In this sentence’s numerous potential subjects, I am reminded of John Ashbery’s idea of poems that refuse to describe experience, but rather describe the “experience of experience.” In similar equine obfuscation, his poem, “Baltimore” begins “Two were alive. One came round the corner / clipclopping.” And, if like in Ashbery, in Dentz, the “experience of experience” is the subject, we may never be fully privy to what incites its impulse. Yet our palate may salivate at “…dark flank glistening back,” an effect of the percussive k’s and similar gl phonemes in tandem with the somewhat sexual imagery in uncomfortable proximity to “brother” and “steed.” Ashbery further explains what he wishes to capture, noting, “I have a feeling that everything is slipping away from me as I’m trying to talk about it….” Similarly, things seem to drift as “wax” continues. As a counterweight to the drifting, Dentz provides sound as moorings; lines continue to cluster around phrases containing assonance and consonance such as, “…a bit of thought passed.”, “bird darts // past.”, “today’s springlike // gash.”, “bird // darts past,” ending with “knife the heat breath there’s not anything more to say about the brother” the line concluding without punctuation. The transformation of “passed” into “past” and the repetition of birds darting represent similar techniques that recur throughout how do i net thee.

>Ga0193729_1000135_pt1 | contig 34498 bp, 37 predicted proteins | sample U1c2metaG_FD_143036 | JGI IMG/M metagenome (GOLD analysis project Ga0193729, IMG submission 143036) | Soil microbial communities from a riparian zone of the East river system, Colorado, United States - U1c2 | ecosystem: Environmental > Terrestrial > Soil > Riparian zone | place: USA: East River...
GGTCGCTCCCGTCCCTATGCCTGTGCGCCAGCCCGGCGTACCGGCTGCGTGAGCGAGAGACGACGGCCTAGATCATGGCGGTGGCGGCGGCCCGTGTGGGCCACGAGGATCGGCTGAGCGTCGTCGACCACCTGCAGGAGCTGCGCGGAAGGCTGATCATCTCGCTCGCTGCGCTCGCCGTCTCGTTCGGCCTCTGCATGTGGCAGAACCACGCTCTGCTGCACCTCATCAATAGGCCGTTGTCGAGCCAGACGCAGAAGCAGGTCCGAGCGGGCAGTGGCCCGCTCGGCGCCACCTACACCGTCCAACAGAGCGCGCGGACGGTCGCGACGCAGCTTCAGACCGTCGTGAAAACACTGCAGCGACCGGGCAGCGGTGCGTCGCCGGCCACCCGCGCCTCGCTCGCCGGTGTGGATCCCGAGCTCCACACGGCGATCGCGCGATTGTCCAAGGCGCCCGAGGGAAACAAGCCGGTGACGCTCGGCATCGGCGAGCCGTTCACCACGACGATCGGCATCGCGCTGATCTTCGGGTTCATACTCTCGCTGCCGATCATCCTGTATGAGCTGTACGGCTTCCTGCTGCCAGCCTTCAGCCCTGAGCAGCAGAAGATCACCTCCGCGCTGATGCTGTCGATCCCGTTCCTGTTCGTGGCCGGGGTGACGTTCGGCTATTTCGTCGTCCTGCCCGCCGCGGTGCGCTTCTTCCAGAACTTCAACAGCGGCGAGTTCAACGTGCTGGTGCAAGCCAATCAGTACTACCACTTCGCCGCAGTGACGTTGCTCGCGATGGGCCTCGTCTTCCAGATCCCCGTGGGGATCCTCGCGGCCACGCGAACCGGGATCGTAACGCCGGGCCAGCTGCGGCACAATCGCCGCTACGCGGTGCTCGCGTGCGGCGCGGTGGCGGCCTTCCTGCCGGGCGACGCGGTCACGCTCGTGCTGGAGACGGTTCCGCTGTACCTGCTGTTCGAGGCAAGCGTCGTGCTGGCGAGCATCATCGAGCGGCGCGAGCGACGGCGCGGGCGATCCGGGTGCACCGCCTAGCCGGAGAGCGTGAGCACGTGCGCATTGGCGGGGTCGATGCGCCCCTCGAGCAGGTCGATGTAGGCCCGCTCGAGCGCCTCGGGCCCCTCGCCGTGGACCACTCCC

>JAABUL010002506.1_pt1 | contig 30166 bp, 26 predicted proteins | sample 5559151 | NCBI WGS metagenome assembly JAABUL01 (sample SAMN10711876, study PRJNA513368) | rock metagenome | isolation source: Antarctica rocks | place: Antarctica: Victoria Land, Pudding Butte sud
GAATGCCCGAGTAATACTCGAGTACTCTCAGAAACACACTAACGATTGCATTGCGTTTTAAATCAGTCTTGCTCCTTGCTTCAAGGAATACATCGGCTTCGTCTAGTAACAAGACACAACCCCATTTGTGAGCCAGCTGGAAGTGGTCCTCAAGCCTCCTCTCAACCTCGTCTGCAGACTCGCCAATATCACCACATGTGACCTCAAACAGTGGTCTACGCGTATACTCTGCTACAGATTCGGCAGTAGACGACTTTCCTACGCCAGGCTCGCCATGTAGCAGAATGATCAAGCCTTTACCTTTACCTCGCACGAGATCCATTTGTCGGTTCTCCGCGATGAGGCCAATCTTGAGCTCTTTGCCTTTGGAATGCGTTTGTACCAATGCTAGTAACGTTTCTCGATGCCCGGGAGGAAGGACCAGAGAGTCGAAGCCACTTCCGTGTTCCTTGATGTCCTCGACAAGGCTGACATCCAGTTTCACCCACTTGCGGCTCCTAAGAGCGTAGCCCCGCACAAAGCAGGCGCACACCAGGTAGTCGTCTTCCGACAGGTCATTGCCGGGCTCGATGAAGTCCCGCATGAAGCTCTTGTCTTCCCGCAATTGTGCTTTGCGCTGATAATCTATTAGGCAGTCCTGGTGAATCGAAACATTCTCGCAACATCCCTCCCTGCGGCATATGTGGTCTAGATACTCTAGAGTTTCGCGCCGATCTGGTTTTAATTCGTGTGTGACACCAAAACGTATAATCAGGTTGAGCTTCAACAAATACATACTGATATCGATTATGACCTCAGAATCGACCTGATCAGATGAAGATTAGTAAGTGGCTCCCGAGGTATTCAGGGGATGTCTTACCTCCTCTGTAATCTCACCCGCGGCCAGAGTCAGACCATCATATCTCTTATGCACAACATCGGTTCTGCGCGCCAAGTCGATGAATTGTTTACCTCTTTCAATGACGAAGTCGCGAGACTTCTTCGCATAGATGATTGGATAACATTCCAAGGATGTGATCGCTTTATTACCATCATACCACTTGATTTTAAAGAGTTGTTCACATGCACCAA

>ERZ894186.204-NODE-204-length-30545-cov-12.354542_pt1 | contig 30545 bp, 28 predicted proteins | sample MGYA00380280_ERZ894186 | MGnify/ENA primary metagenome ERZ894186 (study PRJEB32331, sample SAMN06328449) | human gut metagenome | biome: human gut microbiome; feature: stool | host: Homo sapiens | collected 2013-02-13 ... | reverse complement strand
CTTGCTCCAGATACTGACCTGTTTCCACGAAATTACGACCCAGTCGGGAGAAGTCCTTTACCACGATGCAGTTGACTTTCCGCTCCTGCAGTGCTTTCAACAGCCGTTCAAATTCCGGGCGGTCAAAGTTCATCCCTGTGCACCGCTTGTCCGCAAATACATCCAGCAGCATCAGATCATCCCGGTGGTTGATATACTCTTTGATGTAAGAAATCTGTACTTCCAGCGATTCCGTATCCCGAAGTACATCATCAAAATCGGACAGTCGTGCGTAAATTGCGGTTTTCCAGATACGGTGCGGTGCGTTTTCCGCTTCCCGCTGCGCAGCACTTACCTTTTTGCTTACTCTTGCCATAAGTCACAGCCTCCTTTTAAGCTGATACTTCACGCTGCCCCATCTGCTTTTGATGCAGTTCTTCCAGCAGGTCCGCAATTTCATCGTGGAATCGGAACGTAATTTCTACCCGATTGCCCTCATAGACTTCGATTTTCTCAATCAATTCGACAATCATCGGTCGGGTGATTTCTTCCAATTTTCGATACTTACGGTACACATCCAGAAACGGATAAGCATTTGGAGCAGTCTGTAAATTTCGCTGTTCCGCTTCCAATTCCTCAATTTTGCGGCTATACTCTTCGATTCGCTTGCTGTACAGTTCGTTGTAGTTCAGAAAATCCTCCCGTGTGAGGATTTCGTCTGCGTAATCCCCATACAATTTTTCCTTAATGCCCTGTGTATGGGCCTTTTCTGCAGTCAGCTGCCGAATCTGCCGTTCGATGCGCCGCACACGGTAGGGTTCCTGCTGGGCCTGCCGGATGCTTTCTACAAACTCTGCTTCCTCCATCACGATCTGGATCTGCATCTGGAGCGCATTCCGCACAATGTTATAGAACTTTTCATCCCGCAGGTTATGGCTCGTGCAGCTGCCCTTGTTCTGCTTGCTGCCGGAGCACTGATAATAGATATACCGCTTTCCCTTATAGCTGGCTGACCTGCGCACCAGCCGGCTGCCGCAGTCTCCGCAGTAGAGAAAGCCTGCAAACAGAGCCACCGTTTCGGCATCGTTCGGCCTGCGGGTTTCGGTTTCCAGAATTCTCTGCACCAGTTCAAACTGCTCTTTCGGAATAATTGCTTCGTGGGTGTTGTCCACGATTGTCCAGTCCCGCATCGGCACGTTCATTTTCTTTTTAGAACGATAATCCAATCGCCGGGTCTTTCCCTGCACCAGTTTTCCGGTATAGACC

In reading Dentz, I am also reminded of a concept articulated in Mary Ruefle’s essay, “On Beginnings.” Ruefle describes, “I believe the poem is an act of the mind. I think it is easier to talk about the end of a poem than it is to talk about its beginning. Because the poem ends on the page, but it begins off the page, it begins in the mind.” Perhaps Dentz would agree that being hung up on the beginning of a poem is unwise. In her poem, “If you’re going to keep criticizing the beginning,” her speaker answers the title with the lines “nothing will follow; // how like an eye / nnnnnnnnnn / an oval tooth in the background.” Yet, even as the poem is an act of the mind, in Dentz’s work, a poem’s beginning and ending may shift per reader and reading. “Surfaces fast as blood” represents one poem that blurs beginnings and endings. Here, by rotating page orientation and text layout, the poem’s lines smash against one another.